This is one of the oldest vineyards in Anjou, with evidence dating back to 1219. It’s been in the Cailleau family since 1891, with Xavier and his wife, Géraldine, representing the fifth generation. The château and its vines sit alone close to the pretty hamlet of Blaison-Gohier, which literally straddles the tectonic plate that divides ‘black’ Anjou from ‘white’ Anjou, on the Loire’s south bank.
Following the difficult years of the 1950s, the family stopped producing its own wines and delivered the grapes to one of the co-operatives and diversified by planting orchards. It was not until 1991 that Xavier took the decision to start to re-open the cellar and take charge of the winemaking once more. At that time, there were 22 hectares of vines and equal amounts of orchards. Xavier adopted organic principles from the start, although only decided to move towards certification in 2006. Today, the vineyards are split between two core villages; the original plantings around the château and parcels since acquired around Faye d’Anjou in the Layon.
I’ve watched the progression of their wines for the past decade, or so, with my first exposure to the wines at the famous Le Grand Monarque hotel in Chartres. With a succession of great recent vintages to invest in, the time has come to introduce them into the Dreyfus Ashby portfolio, since they offer a fascinating and unique proposition.
Now for the wines.
The sparkling Brut Nature represents 5,000 bottles annual production. It’s a blend of 80% Chenin with the balance from Cabernet Franc which spends up to two years on the lees.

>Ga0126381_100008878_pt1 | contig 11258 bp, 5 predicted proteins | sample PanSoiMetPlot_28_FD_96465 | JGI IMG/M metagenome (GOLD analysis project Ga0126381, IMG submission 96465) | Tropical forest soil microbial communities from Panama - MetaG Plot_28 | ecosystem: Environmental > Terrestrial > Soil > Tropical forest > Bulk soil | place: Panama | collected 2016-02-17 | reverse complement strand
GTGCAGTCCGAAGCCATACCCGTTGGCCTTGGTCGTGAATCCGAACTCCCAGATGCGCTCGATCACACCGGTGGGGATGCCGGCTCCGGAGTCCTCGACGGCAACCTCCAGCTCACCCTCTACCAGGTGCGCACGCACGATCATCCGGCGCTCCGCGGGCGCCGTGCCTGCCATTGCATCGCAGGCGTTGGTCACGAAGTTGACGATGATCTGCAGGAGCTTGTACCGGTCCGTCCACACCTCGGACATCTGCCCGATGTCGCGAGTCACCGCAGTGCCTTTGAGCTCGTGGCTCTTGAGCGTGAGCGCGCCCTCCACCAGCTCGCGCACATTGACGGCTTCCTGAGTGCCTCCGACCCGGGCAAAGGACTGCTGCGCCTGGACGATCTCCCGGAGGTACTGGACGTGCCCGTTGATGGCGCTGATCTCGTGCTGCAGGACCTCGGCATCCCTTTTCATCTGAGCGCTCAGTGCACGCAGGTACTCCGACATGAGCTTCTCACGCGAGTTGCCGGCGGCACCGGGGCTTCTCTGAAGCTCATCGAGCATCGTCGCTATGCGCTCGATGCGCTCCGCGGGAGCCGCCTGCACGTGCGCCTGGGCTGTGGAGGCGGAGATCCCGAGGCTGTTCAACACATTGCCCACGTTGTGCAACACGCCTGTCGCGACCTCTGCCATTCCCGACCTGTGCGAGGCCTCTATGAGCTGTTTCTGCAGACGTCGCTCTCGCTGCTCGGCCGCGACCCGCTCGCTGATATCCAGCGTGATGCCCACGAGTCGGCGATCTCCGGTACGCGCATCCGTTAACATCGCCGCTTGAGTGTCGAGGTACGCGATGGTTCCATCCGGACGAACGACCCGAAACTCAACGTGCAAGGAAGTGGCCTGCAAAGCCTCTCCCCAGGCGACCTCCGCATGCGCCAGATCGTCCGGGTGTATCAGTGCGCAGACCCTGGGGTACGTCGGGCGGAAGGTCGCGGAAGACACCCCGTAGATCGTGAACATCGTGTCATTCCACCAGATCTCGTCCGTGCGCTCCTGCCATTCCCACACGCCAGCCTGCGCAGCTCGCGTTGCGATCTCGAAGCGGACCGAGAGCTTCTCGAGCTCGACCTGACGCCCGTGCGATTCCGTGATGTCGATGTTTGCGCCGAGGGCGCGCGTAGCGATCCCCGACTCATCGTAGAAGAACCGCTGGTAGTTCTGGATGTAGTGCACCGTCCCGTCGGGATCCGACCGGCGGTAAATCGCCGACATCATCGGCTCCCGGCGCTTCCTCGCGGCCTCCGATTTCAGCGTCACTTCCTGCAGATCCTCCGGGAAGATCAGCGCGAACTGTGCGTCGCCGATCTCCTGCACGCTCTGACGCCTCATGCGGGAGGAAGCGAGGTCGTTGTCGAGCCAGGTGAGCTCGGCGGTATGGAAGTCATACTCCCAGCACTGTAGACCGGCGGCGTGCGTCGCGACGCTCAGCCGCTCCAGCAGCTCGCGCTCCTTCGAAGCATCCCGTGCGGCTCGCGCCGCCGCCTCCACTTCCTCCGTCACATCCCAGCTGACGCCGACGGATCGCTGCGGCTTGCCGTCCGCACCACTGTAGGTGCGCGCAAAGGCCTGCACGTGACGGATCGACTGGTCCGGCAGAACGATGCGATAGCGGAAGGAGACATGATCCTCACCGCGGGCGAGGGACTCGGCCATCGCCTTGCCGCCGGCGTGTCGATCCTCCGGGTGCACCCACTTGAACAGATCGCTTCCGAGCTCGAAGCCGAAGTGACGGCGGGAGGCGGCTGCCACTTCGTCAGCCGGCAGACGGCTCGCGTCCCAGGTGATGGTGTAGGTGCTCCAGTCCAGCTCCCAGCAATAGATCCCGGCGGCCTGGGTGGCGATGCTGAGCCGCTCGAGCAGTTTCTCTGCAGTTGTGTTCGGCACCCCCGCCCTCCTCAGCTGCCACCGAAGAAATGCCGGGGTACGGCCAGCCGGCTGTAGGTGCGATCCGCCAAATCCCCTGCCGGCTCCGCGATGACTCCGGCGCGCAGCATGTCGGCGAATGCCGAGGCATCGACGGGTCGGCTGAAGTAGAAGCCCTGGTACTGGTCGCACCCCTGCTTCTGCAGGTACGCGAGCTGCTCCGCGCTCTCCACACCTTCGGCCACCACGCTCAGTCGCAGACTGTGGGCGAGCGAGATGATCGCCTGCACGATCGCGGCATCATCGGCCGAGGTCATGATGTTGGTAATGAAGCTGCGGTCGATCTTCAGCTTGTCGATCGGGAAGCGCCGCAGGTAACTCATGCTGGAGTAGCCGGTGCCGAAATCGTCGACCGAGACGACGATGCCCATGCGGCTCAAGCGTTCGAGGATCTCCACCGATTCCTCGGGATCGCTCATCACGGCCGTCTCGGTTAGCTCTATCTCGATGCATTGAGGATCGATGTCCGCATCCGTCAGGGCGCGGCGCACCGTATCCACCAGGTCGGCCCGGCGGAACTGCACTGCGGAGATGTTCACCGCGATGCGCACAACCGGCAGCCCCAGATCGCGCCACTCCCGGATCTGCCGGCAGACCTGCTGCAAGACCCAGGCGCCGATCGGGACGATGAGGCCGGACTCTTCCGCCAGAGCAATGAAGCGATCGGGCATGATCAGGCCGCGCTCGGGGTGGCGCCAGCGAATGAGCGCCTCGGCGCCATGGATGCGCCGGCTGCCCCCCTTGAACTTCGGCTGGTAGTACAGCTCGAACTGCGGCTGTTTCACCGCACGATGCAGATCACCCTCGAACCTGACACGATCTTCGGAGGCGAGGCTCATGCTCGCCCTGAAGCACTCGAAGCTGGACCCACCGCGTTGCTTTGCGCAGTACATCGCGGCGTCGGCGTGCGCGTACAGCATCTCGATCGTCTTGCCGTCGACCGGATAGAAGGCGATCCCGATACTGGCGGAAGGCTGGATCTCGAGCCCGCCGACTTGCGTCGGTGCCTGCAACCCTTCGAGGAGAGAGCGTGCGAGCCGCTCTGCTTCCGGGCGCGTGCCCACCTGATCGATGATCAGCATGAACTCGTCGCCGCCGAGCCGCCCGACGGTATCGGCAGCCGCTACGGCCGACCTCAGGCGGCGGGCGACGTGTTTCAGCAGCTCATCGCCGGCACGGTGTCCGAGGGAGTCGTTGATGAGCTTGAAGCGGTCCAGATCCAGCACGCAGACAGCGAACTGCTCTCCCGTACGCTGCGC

Terre de Grès is a dry Chenin from a 1.5ha parcel of Sandstone (or grès) and tuffeau in the Layon. It is barrel fermented in one-third new oak. The Mont-Benault example is also vinified dry, but from a 0.8ha site in Faye d’Anjou planted on a bed of rhyolite, the same band as found on the north bank of the Loire in Savennières – which the wine resembles. The vines yield on average a parsimonious 20hl/ha and the wine is fermented and raised in oak, one-third of which are new.
The two sweet examples are both from the Coteaux du Layon and usually fully botrytized. Les Varennes is from a 35 year old parcel grown on volcanic Spillite. Harvested in successive tries, it yields around 18hl/ha. Fermented in old wood and bottled just before the next harvest. Expect around 110g/l of residual sugar. The Clos des Savarières is a different parcel in the same location, but from older vines planted on gravel and schist and offers a smaller crop.
Of the two Anjou Rouge, La Seigneurie is three hectares of 35 year old Cabernet Franc grown on tuffeau. It is raised for 20 months in concrete tanks. Le Clos Bertin should be considered Bois-Brinçon’s signature wine. It’s 2 hectares of 60% seventy year old Cabernet Sauvignon with 110 year old Cabernet Franc planted on sandstone over tuffeau. It enjoys a long, 20 month élevage of which one year is spent in 400 litre oak. No Clos Bertin was made in 2013 or 2014.
The Grolleau and Pineau d’Aunis as promoted at the cellar under the appropriate heading of inclassables. The Grolleau is from a single hectare of vines re-planted in 1930. The original plantings survived the phylloxera epidemic, but not the great frost of 1928. The figure ‘85’ signifies the age of the vines at the time of the harvest. Although the vintage is indicated below, the wine carries no harvest date on the label. The Pineau d’Aunis Garance represents 0.40ha of vines planted five years later. Both wines are raised in fibre-glass tanks for 10 months before bottling.